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I'm currently working on some quite old C++ code and often find things like

int i;
i = 42;


Object* someObject = NULL;
someObject = new Object();

or even

Object someObject;
someObject = getTheObject();

I completely understand what this code does but I really have no idea when such a separation of variable definition and initialization could be helpful. I searched for some explanations but always ended up with member initialization lists or the question when you should define your local variables.

In the end, I don't understand the reason why someone could have intentionally written this code. It just splits definition and initialization up into two subsequent lines and creates overhead – in the last case it creates an object using the default constructor only to destroy it in the next line.

I wonder whether I should simply change the code to

int i = 42;
Object* someObject = new Object();
Object someObject = getTheObject();

Could this lead to any problems?

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Might be written by someone with ANSI C background. –  Let_Me_Be Mar 23 '11 at 10:55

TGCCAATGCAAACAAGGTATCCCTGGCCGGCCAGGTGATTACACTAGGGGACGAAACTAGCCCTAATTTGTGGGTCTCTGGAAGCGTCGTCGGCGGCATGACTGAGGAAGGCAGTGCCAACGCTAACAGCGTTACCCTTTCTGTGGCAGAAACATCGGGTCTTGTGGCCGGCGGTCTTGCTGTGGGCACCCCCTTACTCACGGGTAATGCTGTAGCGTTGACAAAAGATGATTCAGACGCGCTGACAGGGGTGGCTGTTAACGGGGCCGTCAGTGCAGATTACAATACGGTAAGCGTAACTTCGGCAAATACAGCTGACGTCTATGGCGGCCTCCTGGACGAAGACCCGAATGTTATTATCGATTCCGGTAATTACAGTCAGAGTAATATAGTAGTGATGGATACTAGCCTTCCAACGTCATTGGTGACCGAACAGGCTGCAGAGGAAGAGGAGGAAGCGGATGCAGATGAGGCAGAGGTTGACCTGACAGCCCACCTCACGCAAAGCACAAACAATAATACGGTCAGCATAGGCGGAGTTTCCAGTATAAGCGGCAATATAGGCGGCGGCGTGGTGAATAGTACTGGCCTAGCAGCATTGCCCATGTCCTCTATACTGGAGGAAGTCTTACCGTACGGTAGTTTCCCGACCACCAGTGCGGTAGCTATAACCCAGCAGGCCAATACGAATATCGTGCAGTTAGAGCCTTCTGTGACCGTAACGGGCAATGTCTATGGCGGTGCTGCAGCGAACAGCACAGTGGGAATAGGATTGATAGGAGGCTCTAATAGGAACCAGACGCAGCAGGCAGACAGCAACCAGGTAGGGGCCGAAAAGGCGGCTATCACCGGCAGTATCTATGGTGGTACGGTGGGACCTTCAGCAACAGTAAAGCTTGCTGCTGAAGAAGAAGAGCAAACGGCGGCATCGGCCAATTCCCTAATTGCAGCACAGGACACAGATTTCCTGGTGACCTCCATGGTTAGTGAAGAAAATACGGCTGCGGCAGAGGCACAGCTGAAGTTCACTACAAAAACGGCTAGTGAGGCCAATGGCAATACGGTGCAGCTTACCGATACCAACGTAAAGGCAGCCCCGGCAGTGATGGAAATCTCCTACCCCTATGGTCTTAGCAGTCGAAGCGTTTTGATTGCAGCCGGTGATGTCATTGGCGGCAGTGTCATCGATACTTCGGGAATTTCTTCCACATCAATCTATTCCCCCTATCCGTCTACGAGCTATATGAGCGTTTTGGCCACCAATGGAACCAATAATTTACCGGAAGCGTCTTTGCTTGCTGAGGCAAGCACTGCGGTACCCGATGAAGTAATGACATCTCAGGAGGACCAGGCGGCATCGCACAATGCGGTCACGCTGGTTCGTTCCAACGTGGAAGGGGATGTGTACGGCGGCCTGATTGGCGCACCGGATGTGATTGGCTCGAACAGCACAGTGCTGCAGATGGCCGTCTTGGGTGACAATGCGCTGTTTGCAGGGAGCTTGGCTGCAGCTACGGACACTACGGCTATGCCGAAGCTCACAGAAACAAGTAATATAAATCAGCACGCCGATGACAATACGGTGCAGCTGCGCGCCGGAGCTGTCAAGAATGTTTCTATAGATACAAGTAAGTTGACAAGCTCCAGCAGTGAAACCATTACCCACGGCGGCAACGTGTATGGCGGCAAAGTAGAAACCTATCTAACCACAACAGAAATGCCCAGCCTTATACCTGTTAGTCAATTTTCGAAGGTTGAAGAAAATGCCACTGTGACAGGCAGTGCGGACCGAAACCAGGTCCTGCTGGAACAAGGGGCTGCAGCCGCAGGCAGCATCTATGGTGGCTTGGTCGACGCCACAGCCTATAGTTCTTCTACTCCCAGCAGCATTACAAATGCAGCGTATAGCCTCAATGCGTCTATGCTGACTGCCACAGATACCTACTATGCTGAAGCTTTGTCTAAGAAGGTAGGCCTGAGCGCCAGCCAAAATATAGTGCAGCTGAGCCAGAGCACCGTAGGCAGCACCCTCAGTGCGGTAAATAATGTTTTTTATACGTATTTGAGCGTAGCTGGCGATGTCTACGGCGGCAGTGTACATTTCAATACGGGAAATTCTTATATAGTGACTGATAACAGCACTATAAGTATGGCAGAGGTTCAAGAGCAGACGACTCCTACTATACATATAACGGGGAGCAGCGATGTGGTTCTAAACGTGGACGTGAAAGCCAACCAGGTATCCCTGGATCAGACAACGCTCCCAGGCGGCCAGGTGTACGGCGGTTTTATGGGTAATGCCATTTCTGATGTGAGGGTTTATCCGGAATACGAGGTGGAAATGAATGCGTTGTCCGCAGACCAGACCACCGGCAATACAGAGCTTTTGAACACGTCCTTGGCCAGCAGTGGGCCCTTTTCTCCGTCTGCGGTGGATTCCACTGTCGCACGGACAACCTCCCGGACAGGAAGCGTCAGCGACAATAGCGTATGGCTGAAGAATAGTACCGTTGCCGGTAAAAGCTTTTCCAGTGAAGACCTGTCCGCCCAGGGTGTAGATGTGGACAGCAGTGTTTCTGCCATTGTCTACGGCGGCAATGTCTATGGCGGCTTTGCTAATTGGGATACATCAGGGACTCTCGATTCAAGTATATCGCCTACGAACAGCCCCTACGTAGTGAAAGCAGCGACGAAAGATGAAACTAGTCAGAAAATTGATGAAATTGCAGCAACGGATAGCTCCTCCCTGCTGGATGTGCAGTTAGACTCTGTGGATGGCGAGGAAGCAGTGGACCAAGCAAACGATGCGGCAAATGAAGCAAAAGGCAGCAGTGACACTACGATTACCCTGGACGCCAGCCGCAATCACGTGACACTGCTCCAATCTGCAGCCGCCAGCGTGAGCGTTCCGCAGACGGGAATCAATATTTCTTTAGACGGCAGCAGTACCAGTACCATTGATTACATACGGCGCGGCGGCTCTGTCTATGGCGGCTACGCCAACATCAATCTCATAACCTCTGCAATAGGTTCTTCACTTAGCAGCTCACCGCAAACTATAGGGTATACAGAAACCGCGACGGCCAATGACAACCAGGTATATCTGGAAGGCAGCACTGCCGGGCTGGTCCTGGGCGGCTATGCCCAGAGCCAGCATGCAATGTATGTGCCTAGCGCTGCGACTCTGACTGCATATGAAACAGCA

Yeah, definitely looks like something influenced by C. Basically, there you define all your local variables at the beginning of the function, and only later use them, allocate memory to your pointers etc. If only a single local variable is used, that would lead to those two-line combinations you observe. –  Mephane Mar 23 '11 at 13:36
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8 Answers

up vote 14 down vote accepted
Object someObject;
someObject = getTheObject();

This uses the assignment operator.

Object someObject = getTheObject();

This uses the copy constructor.

Apart from that, your suggested changes are equivalent, and you should implement them. The copy ctor/assignment operator difference is expected to produce the same result, this is not enforced by the language though.

I see no valid reason to split up declaration and assignment like the original code does - even though for all practical purposes it doesn't introduce overhead (except for the object)

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@Erik : You are on fire these days. 11k rep in no time. Great going. :) –  Prasoon Saurav Mar 23 '11 at 11:11
The first version also use the default constructor to initialise someObject before the assignment. –  Tobias Mar 23 '11 at 11:13
Thanks for the explanation. I did not know that Object someObject = getTheObject(); calls the copy constructor. I thought only Object someObject( getTheObject() ); would call the copy constructor. –  Baldewin Mar 23 '11 at 11:19
@Tobias : Not necessarily. The temporary in most cases gets optimized. –  Prasoon Saurav Mar 23 '11 at 11:19